Pain under the shoulder blade – Relieve it yourself

Pain under the shoulder blade is very uncomfortable.

You shouldn’t ignore or tolerate it; it is not necessary.

This pain is often caused by an accessory respiratory muscle under your shoulder blade and can be relieved by a self-massage.

On this page, I succinctly explain in my video as well as in my text which muscle can cause these problems and what you can do about it.

All you need is a massage ball or a towel.

Watch this video and relieve your pain!

1. Pain under the shoulder – Causes

As I’ve already mentioned, there is one particular muscle that can cause pain under your shoulder blade.

It is called serratus posterior superior.

It lies below your shoulder blade and helps your diaphragm when you inhale by raising your ribs and expanding your rib cage.

If this muscle is overloaded, it can become tense and develop trigger points.

Both can lead to the pain in question.

Additional details at this point are not necessary since it would cause more confusion than elucidation.

Simply carry on with the self-massage.

2. Pain under the shoulder blade – How to get rid of it

Below you will find a description of the massage using a massage ball as well as a towel.

Both variants are effective, but I recommend doing the massage with a ball.

This is a bit more effective based on my own experience.

But ultimately, you will have to decide what you find more effective.

Massage yourself daily, and your pain could soon be a thing of the past.

2.1 Self-massage with a ball

  • Place your ball on the affected side at the upper inner edge of your scapula and lean against a wall.
  • Cross the arm of the side that hurts in front of your body and hold it firmly with the other hand.
  • This is very important since this is the only way for you to get to the muscle fibres of the serratus posterior superior!
  • It is very important to pay attention to this because otherwise, your massage will not be effective.
  • Slowly roll the ball down the inside of your scapula and stop as soon as you find a painful spot.
  • Once you have found one, concentrate on it and “roll” it a few times.

Important: It is possible that you won’t be able to distinguish a specific painful spot in the area around your shoulder blade with all of the tension that is there because of your everyday life – working at a desk, stress and from poor posture.

Does it hurt all over!? Then focus on the entire region and break up your massage into several segments.

Do not roll/massage over the entire inside of your scapula with each massage stroke.

Instead, massage the upper third of the shoulder blade edge first, then the middle and finally the bottom.

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2.2 Self-massage with a towel

Pain under the shoulder blade could also be relieved with a towel, however banal it may seem.

  • Roll a small towel into a tight roll.
  • It is important that it is firmly and tightly rolled. Otherwise, it will not be hard enough and you won’t be able to exert enough pressure.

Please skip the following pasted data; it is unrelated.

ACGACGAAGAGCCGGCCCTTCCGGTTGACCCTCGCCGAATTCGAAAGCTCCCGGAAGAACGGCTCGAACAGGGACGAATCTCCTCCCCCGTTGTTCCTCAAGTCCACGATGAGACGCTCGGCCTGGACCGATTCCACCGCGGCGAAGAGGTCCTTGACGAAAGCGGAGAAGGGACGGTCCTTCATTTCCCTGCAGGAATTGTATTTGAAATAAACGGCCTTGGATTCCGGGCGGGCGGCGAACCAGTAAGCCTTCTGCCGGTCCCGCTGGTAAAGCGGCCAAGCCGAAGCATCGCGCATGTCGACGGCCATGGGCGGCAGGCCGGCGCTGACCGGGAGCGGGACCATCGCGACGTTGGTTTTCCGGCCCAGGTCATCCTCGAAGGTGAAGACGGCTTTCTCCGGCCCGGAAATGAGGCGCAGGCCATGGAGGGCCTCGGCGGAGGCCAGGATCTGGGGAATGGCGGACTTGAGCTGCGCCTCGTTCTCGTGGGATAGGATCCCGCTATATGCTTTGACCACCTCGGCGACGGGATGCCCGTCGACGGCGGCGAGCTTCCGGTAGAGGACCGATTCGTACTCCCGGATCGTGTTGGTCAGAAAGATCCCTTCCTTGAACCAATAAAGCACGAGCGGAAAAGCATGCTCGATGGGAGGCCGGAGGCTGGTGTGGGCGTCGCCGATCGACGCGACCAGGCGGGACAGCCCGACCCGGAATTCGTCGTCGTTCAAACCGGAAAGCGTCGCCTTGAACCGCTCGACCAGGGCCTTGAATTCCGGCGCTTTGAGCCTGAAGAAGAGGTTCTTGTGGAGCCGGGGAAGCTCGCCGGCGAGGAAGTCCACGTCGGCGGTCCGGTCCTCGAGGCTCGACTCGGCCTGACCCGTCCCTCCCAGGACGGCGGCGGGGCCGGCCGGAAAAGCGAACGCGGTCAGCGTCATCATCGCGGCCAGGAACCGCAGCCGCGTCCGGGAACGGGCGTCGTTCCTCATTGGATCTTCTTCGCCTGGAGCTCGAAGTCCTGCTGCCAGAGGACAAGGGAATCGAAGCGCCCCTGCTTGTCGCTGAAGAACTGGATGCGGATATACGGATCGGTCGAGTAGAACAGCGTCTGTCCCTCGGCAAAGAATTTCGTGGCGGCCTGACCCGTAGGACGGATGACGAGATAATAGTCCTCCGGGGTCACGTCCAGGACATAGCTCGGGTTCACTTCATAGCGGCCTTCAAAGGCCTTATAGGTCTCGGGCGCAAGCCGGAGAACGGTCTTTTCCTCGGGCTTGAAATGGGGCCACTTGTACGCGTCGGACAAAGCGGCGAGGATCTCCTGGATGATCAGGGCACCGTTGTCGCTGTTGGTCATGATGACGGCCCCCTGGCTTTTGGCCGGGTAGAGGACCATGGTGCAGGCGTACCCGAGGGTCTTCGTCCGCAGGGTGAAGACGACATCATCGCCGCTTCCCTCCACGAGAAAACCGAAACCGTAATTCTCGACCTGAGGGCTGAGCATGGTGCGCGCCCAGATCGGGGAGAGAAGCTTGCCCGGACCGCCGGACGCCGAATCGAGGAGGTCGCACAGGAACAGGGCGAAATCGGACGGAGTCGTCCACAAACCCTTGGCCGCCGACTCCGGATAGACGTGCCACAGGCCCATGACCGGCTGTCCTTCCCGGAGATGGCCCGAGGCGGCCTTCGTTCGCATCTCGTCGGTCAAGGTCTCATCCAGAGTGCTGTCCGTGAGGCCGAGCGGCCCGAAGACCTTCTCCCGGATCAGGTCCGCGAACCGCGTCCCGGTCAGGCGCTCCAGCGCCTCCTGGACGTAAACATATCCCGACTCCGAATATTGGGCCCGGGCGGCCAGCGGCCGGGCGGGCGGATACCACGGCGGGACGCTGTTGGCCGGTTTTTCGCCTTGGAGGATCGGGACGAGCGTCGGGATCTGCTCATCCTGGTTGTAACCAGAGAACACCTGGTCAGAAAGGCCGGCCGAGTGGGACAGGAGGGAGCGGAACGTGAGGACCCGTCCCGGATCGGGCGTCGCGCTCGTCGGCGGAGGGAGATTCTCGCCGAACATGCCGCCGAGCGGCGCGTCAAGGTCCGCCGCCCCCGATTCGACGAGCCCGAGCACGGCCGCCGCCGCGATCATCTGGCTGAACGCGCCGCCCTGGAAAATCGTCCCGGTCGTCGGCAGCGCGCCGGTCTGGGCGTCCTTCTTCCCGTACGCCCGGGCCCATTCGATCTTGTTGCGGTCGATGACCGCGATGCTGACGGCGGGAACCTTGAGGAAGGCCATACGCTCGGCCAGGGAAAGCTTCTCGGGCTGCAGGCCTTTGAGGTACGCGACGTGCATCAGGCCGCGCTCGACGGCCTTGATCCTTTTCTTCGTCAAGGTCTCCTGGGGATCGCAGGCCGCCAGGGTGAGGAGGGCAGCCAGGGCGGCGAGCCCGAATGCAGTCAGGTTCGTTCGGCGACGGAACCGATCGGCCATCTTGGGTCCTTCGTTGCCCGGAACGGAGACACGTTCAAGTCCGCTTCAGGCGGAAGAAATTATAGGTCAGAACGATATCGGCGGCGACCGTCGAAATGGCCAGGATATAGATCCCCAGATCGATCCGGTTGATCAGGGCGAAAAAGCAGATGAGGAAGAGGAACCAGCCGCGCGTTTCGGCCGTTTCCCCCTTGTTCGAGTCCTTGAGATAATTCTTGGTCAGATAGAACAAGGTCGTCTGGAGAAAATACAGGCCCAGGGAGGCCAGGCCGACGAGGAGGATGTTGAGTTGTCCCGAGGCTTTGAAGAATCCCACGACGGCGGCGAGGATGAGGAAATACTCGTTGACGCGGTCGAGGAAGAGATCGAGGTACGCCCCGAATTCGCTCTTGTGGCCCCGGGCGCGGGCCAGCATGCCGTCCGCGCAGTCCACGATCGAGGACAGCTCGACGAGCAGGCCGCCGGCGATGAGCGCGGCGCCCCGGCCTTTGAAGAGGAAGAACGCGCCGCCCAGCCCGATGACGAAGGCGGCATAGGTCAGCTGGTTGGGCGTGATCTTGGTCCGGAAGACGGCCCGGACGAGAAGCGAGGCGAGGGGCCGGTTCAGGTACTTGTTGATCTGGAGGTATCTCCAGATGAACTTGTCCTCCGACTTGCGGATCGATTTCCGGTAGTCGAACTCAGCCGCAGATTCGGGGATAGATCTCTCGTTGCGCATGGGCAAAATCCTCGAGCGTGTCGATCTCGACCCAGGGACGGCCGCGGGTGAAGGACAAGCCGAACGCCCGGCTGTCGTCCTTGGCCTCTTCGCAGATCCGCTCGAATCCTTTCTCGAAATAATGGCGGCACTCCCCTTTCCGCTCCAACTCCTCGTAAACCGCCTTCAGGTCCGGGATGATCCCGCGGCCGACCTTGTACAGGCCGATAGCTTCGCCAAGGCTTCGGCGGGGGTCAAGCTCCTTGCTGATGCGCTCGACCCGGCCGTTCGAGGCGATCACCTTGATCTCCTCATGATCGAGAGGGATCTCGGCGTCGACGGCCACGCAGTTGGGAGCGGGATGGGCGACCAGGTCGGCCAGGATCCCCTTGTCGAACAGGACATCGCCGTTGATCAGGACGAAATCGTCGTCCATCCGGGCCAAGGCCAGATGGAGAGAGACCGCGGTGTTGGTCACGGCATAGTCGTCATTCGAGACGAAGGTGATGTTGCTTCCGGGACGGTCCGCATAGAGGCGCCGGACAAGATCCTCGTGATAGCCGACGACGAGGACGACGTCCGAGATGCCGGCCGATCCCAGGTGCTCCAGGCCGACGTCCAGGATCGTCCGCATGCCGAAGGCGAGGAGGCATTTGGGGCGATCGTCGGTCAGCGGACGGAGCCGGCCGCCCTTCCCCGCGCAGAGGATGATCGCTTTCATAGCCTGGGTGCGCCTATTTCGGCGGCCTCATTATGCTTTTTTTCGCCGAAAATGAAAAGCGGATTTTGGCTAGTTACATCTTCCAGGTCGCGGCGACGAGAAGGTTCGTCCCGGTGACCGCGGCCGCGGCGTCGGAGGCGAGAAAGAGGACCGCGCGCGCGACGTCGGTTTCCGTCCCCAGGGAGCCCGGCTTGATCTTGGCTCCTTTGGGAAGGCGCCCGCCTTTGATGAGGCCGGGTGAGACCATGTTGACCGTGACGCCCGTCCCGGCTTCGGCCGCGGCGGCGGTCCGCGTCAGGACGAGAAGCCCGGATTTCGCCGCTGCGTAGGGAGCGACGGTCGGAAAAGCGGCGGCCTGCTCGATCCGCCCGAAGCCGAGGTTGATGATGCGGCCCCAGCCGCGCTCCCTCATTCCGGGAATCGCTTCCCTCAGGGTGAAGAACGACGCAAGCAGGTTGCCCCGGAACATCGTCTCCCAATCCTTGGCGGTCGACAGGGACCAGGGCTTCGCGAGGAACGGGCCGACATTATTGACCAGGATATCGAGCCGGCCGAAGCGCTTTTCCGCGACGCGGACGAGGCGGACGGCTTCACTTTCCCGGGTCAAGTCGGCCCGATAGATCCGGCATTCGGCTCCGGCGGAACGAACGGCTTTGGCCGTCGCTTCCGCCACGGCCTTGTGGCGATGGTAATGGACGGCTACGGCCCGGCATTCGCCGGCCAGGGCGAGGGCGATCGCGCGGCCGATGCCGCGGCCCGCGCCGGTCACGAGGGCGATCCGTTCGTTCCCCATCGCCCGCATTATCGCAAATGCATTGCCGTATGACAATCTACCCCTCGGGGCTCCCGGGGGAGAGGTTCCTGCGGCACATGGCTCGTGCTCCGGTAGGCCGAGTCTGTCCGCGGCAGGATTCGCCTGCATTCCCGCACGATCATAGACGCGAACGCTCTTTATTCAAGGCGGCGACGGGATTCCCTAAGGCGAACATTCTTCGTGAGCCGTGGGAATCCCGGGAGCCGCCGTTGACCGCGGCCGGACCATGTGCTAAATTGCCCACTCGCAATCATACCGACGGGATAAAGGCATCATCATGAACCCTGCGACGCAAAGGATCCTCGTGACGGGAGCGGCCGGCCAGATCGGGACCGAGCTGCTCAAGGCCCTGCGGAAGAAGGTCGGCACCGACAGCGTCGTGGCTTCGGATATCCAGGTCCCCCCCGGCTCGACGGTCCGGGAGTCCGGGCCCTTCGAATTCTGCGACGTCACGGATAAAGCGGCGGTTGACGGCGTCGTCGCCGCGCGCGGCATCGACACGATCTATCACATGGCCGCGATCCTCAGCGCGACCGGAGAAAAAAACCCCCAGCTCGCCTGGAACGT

• Once the towel is rolled up, you can either tape the ends or completely wrap it in tape so that it doesn’t “unroll”.
  • As an alternative to a towel, a small, very thin rug can be used. This is naturally harder, which will come in handy for the massage.
  • Put your towel on the floor.
  • Now lie down on the floor and place your upper back on the towel. Your place on your back where your upper shoulder blade is located should come into contact with the towel.
  • Place your feet on the ground – this will stabilize you – and cross your arms in front of your chest.
  • This is important because this is the only way to get to the fibres of the serratus posterior superior.
    Now roll slightly onto the painful side and back.
  • Repeat this rolling movement several times. Then slide a few centimetres upward on the towel and repeat the lateral rolling.
  • Keep doing this until you have worked the entire area of the inner edge of your scapula in this way.

Whenever you experience pain while rolling, stay on that spot and massage it with small, slow rolling movements.

Be sure to keep breathing normally and don’t tense your face – make sure your eyebrows are relaxed and your jaw is loose.

I hope one of these two self-massage techniques will help you to eliminate any pain you might have under your shoulder blade.

3. Further symptoms associated with pain under the shoulder blade

It is possible that the pain you feel under the shoulder blade gets worse when you inhale.

The reason for this is the breathing support function of the serratus posterior superior that was mentioned previously.

If a muscle is tense or contains trigger points, then it can cause or amplify pain, especially when shortened/tensed or extended/elongated.

During inhalation, the serratus posterior superior contracts, which can lead to an intensification of the pain you feel under your shoulder blade.

Furthermore, it is possible that you feel pain in your shoulder, arm, elbow, your hand, and fingers.

In this case, the massage described will also relieve pain in these areas.